European Journal of Pediatrics

, Volume 152, Issue 4, pp 357–361 | Cite as

Long versus standard prednisone therapy for initial treatment of idiopathic nephrotic syndrome in children

  • J. H. H. Ehrich
  • J. Brodehl
  • Arbeitsgemeinschaft für Pädiatrische Nephrologie
Nephrology/Urology

Abstract

Two regimens of steroid treatment for the initial attack of idiopathic nephrotic syndrome (NS) in children were compared in a controlled prospective multicentre study. Long prednisone therapy consisted of 60 mg/m2 per 24 h for 6 weeks, followed by alternate day 40 mg/m2 per 48 h for 6 weeks. The standard prednisone therapy was 60 mg/m2 per 24 h for 4 weeks, followed by 40 mg/m2 per 48 h for 4 weeks. A total of 71 children with an initial attack of idiopathic NS were allocated at random to the two groups. The cumulative rate of patients with sustained remissions after 2 years was significantly higher after the long course than after the standard treatment (49% vs 19%,P=0.0079). The mean relapse rate per patient at intervals of 3, 6 and 12 months was lower in the long-course prednisone group than in the standard prednisone group, and the proportion of children with frequent relapses during any subsequent 6 months period was lower in the long-course group than in the standard group (29% vs 57%,P=0.03). Mild side-effects of corticosteroid therapy were observed more frequently after long-course prednisone treatment. It is concluded that long-course prednisone therapy of the initial attack of steroid responsive NS is preferable to the standard regimen because it reduces the rate of subsequent relapses without increasing the risk for severe steroidal side-effects.

Key words

Steroid sensitive nephrotic syndrome Prednisone 

Abbreviations

NS

nephrotic syndrome

ISKDC

International Study of Kidney Disease in Children

APN

Arbeitsgemeinschaft für Pädiatrische Nephrologie

Preview

Unable to display preview. Download preview PDF.

Unable to display preview. Download preview PDF.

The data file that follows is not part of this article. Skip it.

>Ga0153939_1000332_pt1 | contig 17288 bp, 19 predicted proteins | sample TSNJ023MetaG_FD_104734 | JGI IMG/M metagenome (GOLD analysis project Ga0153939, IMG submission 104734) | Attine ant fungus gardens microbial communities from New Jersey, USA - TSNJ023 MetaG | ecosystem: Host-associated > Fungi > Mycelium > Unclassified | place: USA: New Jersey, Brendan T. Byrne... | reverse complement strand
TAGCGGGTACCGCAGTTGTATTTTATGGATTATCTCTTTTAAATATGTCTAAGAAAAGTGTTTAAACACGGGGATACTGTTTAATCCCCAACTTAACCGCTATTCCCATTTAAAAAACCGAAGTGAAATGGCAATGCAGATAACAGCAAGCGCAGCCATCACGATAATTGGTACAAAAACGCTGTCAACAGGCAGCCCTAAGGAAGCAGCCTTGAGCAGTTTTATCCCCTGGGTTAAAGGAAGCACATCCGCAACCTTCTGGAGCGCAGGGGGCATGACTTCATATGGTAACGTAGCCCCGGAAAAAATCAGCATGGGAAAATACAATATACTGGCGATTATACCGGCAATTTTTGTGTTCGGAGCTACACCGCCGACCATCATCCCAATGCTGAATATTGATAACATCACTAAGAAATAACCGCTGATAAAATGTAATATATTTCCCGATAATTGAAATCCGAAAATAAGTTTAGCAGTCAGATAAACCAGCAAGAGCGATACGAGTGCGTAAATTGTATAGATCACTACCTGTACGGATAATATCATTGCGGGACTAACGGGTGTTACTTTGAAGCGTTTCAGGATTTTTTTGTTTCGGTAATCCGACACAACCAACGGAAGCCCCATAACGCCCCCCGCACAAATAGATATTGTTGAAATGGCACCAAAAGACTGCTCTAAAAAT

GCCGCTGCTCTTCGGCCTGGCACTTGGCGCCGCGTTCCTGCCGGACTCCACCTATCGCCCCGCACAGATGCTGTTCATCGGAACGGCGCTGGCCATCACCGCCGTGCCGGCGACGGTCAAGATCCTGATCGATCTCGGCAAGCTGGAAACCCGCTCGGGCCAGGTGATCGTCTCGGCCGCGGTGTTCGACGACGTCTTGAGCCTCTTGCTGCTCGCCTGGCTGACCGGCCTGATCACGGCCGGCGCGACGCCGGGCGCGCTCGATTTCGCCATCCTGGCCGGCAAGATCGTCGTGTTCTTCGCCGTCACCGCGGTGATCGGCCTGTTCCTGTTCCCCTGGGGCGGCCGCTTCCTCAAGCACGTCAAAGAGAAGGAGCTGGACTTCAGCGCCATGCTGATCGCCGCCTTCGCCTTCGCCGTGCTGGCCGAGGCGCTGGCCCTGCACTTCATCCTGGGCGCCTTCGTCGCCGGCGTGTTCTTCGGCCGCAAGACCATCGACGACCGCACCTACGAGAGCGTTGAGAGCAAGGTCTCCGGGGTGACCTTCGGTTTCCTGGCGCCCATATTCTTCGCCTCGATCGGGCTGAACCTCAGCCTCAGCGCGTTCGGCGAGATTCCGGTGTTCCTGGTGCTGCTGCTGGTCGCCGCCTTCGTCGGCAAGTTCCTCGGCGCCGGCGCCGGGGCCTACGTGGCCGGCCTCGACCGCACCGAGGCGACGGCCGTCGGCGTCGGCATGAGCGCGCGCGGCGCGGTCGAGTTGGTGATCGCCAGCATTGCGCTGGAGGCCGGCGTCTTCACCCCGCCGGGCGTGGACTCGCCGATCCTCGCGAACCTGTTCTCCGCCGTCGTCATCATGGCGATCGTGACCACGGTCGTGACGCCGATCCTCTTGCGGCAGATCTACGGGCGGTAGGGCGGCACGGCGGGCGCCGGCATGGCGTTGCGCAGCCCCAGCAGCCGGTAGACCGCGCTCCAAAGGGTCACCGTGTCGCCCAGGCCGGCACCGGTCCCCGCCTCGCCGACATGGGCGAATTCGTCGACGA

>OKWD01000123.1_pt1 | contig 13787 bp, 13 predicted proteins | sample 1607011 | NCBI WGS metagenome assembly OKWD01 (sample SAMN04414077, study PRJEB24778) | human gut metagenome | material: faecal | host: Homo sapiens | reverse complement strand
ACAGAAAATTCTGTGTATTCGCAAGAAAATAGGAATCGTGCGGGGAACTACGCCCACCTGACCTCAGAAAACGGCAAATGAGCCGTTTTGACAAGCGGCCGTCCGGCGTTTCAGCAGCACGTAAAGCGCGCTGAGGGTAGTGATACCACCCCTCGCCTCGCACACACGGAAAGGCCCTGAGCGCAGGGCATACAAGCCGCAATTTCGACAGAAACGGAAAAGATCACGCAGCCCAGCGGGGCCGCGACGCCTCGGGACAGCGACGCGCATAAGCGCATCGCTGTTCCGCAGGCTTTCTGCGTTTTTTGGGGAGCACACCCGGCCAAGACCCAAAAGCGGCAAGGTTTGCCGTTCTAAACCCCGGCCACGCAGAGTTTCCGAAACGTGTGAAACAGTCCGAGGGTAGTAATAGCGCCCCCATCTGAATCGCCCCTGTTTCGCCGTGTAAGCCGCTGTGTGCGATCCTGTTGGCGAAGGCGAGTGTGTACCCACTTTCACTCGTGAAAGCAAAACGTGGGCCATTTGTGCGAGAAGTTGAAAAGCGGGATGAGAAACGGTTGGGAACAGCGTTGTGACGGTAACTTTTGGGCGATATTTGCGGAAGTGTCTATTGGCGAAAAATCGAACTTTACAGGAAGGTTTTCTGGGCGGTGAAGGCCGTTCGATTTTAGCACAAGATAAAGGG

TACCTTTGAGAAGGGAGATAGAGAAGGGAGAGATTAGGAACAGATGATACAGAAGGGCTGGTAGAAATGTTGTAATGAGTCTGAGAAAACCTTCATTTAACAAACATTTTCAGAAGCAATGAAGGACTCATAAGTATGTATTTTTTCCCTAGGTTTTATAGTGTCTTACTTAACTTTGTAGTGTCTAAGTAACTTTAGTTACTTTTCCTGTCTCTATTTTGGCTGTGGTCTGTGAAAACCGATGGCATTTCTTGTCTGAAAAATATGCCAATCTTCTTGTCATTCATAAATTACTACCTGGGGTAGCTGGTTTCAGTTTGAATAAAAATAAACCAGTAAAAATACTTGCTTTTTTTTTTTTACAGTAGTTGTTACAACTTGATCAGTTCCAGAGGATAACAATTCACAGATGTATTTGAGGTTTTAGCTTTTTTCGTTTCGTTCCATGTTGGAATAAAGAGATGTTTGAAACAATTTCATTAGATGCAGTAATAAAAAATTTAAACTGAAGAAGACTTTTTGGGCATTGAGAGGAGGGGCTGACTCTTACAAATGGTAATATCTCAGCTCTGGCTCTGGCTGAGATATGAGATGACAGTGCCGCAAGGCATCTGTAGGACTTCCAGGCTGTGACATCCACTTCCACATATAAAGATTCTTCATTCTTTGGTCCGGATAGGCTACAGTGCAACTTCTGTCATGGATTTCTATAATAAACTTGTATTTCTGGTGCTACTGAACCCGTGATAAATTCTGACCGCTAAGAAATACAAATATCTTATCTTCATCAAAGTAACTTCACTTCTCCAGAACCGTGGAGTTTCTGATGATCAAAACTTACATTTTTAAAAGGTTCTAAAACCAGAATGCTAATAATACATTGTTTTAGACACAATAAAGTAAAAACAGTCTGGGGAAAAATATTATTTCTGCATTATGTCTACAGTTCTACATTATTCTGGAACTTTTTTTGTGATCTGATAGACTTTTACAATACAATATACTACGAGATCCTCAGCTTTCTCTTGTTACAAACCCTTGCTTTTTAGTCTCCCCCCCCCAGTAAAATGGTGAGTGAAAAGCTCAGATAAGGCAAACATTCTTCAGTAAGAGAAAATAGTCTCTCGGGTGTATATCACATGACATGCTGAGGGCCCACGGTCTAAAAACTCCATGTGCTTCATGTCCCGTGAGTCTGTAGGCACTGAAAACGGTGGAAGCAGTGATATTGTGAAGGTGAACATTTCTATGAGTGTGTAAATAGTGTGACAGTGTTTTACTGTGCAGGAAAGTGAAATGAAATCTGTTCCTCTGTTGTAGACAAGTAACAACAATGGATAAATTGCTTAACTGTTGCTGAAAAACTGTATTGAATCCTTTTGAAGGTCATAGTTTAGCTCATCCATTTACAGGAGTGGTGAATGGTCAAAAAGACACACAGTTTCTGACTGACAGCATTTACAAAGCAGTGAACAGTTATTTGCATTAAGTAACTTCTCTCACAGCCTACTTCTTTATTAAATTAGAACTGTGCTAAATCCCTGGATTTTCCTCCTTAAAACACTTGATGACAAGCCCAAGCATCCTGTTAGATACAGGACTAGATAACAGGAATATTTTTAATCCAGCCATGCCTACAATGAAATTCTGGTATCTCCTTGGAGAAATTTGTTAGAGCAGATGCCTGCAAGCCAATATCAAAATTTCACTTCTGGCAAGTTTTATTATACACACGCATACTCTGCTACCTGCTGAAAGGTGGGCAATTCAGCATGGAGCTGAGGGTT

References

  1. 1.
    Abramowicz M, Arneil GC, Barnett HL, Barron BA, Edelman CM, Gordillo-PG, Greifer I, Hallman N, Kobayashi O, Tiddens HA (1970) Controlled trial of azathioprine in children with nephrotic syndrome. Lancet I:959–961Google Scholar
  2. 2.
    Arbeitsgemeinschaft für Pädiatrische Nephrologie (1979) Alternate-day versus intermittent prednisone in frequently relapsing nephrotic syndrome. Lancet I:401–403Google Scholar
  3. 3.
    Arbeitsgemeinschaft für Pädiatrische Nephrologie (1988) short versus standard prednisone therapy for initial treatment of idiopathic nephrotic syndrome in children. Lancet I:380–383Google Scholar
  4. 4.
    Arneil GC (1968) Management of the nephrotic syndrome. Arch Dis Child 43:257–262Google Scholar
  5. 5.
    Barnett HL, Schoeneman M, Bernstein J, Edelman CM (1978) The nephrotic syndrome. In: Edelman CM (ed) Pedíatric kidney disease, vol 2. Little, Brown and Company, Boston, pp 695–711Google Scholar
  6. 6.
    Brodehl J, Krohn HP, Ehrich JHH (1982) The treatment of minimal change nephrotic syndrome (lipoidnephrosis): cooperative studies of the Arbeitsgemeinschaft für Pädiatrische Nephrologie (APN). Klin Pädiatr 194:162–165Google Scholar
  7. 7.
    Friedman AL, Chesney RW (1982) Glucocorticoids in renal disease. Am J Nephrol 2:330–341Google Scholar
  8. 8.
    Good RA, Vernier RL, Smith RT (1957) Serious untoward reactions of therapy with cortisone and adrenocorticotrophin in pediatric practice. Pediatrics 19:95–118Google Scholar
  9. 9.
    International Study of Kidney Disease in Children (1981) The primary nephrotic syndrome in children. Identification of patients with minimal change nephrotic syndrome from initial response to prednisone. J Pediatr 98:561–564Google Scholar
  10. 10.
    International Study of Kidney Disease in Children (1982) Early identification of frequent relapsers among children with minimal change nephrotic syndrome. J Pediatr 101:514–518Google Scholar
  11. 11.
    Lam CN, Arneil GC (1968) Long-term dwarfing effects of cortico-steroid treatment of childhood nephrosis. Arch Dis Child 43:589–594Google Scholar
  12. 12.
    Lange K, Wasserman E, Slobody LB (1958) Prolonged intermittent steroid therapy for nephrosis in children and adults. JAMA 168:377–381Google Scholar
  13. 13.
    Leisti S, Koskimies O (1983) Risk of relapse in steroid-sensitive nephrotic syndrome: Effect of stage of post-prednisone adrenocortical suppression. J Pediatr 103:553–557Google Scholar
  14. 14.
    Lieberman E, Heuser E, Gilchrist GS, Donnell GN, Landing BH (1968) Thrombosis, nephrosis and corticosteroid therapy. J Pediatr 73:320–328Google Scholar
  15. 15.
    Saxena KM, Crawford JD (1956) The treatment of nephrosis. N Engl J Med 272:522–526Google Scholar
  16. 16.
    Ueda N, Chihara M, Kawaguchi S, Niionomi Y, Nonada T, Matsumoto J, Ohnishi M, Yasaki T (1988) Intermittent versus long-term tapering prednisone for initial therapy in children with idiopathic nephrotic syndrome. J Pediatr 112:122–126Google Scholar

Copyright information

© Springer-Verlag 1993

Authors and Affiliations

  • J. H. H. Ehrich
    • 1
  • J. Brodehl
    • 1
  • Arbeitsgemeinschaft für Pädiatrische Nephrologie
  1. 1.KinderklinikMedizinische HochschuleHannover 61Germany

Personalised recommendations